Sunday, November 1, 2009

November Updates

The November content is now available. The website has been updated and the newsletter will be published on Tuesday (11/3) morning. I will be travelling this week in Europe and running a Perfect Pitch workshop in Amsterdam.

For November, the main Talking Point article is Activity Tracking for Pre-Sales Engineers. I make the case that time tracking is a useful tool, but only if sales and pre-sales leadership know how to use that tool. It should be used for driving changes inside and outside of pre-sales, not as a club to beat people with. Reminds me of a boss I used to have, who practiced “kiss up, kick down” leadership. I also (re)introduce a change methodology known as SCAMPER! If you are looking at a complex internal process or infrastructure which needs updating – this could be a resource for you to use.

Ask John covers what to do with a sales rep who constantly interrupts your demo with “show them this, show them that, why don’t you bring up that screen …”.

Safe travels, safe demo and much discovery!

Monday, October 26, 2009

Time Tracking For Sales Engineers

I overheard a lively conversation between a group of Sales Engineers and their manager last week. The topic wasn’t compensation, bad salesreps, lousy technical support, endless RFPs or any of the usual suspects. The conversation was about the requirement that they track their time and enter it into a CRM system by activity.

“Why do I have to record my time? It’s like Big Brother watching over me. Don’t you trust me to do my job?”

The manager immediately became very defensive, and replied “it’s now a job requirement. You better get used to it.”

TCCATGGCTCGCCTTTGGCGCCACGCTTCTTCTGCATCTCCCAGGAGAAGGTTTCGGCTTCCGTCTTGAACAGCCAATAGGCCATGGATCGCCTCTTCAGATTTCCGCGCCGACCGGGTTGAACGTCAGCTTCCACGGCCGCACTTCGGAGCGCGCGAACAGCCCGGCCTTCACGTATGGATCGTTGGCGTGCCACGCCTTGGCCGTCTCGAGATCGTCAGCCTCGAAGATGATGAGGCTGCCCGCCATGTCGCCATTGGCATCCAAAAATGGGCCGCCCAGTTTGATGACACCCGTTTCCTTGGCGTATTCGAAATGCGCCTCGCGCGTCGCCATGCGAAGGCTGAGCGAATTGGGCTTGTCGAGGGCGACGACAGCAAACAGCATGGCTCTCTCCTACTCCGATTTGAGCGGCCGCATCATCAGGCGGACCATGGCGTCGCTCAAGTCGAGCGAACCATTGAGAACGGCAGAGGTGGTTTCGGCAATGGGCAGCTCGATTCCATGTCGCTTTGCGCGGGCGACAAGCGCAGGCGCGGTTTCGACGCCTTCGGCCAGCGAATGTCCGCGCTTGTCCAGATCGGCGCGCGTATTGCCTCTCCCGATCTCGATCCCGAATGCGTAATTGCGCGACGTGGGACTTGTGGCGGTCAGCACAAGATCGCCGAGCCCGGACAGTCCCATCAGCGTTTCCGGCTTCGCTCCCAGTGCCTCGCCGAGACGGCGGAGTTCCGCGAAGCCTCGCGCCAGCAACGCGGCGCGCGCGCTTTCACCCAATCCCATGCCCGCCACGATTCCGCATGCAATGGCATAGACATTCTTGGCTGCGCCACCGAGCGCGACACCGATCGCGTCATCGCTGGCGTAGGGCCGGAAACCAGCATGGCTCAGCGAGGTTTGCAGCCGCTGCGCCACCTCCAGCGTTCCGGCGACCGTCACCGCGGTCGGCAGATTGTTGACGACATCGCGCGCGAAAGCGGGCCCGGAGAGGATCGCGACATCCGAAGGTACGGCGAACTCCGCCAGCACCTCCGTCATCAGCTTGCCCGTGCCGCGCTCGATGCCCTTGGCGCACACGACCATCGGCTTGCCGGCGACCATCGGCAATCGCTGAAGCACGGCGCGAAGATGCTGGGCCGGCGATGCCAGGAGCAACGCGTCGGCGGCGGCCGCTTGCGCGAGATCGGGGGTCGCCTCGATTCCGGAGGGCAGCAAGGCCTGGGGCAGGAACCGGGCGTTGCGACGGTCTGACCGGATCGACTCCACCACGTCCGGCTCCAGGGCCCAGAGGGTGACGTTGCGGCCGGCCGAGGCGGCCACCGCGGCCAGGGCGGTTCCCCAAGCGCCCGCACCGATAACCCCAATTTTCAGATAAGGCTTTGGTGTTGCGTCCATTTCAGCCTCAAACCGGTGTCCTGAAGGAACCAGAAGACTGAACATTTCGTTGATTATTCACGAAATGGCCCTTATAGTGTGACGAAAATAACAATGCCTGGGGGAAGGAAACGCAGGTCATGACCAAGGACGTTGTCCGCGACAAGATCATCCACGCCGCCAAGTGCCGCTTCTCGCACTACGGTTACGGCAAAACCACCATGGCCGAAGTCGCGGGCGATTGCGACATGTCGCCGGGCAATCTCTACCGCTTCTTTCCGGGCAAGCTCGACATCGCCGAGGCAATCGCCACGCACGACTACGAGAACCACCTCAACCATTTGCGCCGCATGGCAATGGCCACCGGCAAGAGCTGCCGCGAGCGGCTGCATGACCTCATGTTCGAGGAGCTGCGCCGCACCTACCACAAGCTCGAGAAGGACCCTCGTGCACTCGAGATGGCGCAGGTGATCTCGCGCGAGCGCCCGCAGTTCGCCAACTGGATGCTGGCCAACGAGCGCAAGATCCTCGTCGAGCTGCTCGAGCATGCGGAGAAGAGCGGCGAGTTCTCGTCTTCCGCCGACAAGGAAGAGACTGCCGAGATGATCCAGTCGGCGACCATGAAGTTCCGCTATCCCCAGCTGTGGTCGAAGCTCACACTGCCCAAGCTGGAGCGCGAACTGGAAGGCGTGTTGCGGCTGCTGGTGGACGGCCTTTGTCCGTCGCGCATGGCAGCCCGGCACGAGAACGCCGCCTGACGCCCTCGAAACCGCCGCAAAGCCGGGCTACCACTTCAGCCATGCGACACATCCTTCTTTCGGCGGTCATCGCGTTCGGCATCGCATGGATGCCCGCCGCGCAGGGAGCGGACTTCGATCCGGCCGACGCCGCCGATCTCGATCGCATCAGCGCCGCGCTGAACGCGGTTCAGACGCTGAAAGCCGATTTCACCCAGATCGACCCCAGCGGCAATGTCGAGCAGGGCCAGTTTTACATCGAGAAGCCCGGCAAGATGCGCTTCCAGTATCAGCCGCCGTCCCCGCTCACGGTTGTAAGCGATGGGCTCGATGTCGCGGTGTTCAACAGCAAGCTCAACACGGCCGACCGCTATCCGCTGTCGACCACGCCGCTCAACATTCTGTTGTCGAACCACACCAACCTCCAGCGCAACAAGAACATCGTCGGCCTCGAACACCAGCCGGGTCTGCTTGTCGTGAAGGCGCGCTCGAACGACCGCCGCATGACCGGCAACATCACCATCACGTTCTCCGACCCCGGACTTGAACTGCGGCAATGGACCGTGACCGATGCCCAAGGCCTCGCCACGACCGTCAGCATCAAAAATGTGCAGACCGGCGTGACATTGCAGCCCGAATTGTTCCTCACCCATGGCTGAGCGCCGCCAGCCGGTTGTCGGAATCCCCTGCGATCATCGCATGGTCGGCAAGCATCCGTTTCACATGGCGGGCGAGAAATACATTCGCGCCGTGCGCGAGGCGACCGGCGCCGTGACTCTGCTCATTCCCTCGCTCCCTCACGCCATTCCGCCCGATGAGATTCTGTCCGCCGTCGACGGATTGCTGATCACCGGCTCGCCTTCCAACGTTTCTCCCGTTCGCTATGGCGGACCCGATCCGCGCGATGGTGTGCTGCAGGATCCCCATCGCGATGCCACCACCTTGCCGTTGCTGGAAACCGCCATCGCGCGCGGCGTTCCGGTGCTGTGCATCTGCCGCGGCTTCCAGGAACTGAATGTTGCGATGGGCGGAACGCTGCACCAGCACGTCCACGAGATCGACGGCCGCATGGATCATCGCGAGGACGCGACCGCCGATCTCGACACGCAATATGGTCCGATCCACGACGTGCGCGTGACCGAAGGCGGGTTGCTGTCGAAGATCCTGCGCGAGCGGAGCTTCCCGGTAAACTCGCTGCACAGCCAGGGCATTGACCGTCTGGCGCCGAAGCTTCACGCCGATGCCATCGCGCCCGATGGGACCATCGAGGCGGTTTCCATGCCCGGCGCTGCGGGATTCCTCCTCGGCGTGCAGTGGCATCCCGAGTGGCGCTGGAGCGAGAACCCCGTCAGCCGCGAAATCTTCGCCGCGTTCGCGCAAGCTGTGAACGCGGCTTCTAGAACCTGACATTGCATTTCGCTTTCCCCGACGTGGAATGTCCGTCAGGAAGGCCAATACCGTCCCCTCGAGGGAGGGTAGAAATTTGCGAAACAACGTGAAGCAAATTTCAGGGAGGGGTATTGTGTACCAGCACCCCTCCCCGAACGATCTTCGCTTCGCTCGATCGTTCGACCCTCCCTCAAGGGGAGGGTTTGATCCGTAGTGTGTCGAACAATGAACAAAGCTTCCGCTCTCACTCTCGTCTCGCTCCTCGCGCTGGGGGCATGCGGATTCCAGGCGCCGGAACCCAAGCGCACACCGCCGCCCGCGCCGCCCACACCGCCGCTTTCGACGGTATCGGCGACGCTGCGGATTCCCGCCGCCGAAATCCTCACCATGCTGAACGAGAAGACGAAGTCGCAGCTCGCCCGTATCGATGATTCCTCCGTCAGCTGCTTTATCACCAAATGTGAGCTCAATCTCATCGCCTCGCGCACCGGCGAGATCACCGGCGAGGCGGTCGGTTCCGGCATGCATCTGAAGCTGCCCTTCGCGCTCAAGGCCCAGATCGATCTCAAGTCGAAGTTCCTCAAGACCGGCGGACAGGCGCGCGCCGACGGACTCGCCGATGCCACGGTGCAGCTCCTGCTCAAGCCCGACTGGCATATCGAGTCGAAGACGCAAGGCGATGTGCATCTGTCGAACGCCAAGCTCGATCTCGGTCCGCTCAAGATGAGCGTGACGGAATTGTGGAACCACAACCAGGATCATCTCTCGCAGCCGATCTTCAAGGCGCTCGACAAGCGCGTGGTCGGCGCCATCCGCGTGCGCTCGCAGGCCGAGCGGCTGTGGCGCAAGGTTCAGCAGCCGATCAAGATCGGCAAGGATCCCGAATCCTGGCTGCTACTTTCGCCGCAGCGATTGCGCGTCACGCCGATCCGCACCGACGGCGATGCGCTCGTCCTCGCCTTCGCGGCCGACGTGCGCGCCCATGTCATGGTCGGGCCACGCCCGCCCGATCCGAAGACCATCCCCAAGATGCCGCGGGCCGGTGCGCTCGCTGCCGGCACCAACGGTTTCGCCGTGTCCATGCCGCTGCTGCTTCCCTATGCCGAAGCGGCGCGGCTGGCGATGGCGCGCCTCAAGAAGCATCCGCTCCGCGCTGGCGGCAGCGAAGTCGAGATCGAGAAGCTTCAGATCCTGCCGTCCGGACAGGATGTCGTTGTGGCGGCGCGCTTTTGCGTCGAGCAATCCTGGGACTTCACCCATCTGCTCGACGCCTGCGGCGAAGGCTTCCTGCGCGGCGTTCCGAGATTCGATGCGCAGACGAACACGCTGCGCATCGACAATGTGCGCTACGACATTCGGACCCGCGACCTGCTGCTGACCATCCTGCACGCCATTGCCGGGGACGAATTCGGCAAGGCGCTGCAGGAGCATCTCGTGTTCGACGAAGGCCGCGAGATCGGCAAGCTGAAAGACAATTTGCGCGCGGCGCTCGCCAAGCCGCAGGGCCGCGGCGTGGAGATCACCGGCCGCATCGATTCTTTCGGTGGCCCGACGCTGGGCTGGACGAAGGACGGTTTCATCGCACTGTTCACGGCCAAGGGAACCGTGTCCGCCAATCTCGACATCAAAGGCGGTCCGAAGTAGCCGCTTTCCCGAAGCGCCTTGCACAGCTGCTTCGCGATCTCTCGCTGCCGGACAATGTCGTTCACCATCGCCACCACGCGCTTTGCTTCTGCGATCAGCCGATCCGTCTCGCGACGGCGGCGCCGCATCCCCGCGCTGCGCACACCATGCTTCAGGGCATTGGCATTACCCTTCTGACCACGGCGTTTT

The conversation kept going for a few minutes more without a satisfactory conclusion. It occurred to me that it would be a great Talking Point article for November. Why is it so important that the SE organization tracks its time when Sales doesn’t? So stay tuned.

Saturday, October 10, 2009

The Trade Show Tango

OK – so how many of you really enjoy staffing the booth at a trade show? Once you have been in a pre-sales for a few years it feels more like a punishment than a reward, even if you are sent to some exotic location. If you are sent to run a trade show booth for day or two, how do you maximize the return on investment for both your company and your career? Here are some personal best practices for the Sales Engineer to get the most out of the Trade Show Tango.

One addition to this list of best practices is to take notes on every “A” and “B” prospect you meet. Don’t rely on your memory to make notes afterwards, take them on the spot so you can pass them on to the rep or marketing department.

Tuesday, October 6, 2009

31 Tips For Webcast Best Practices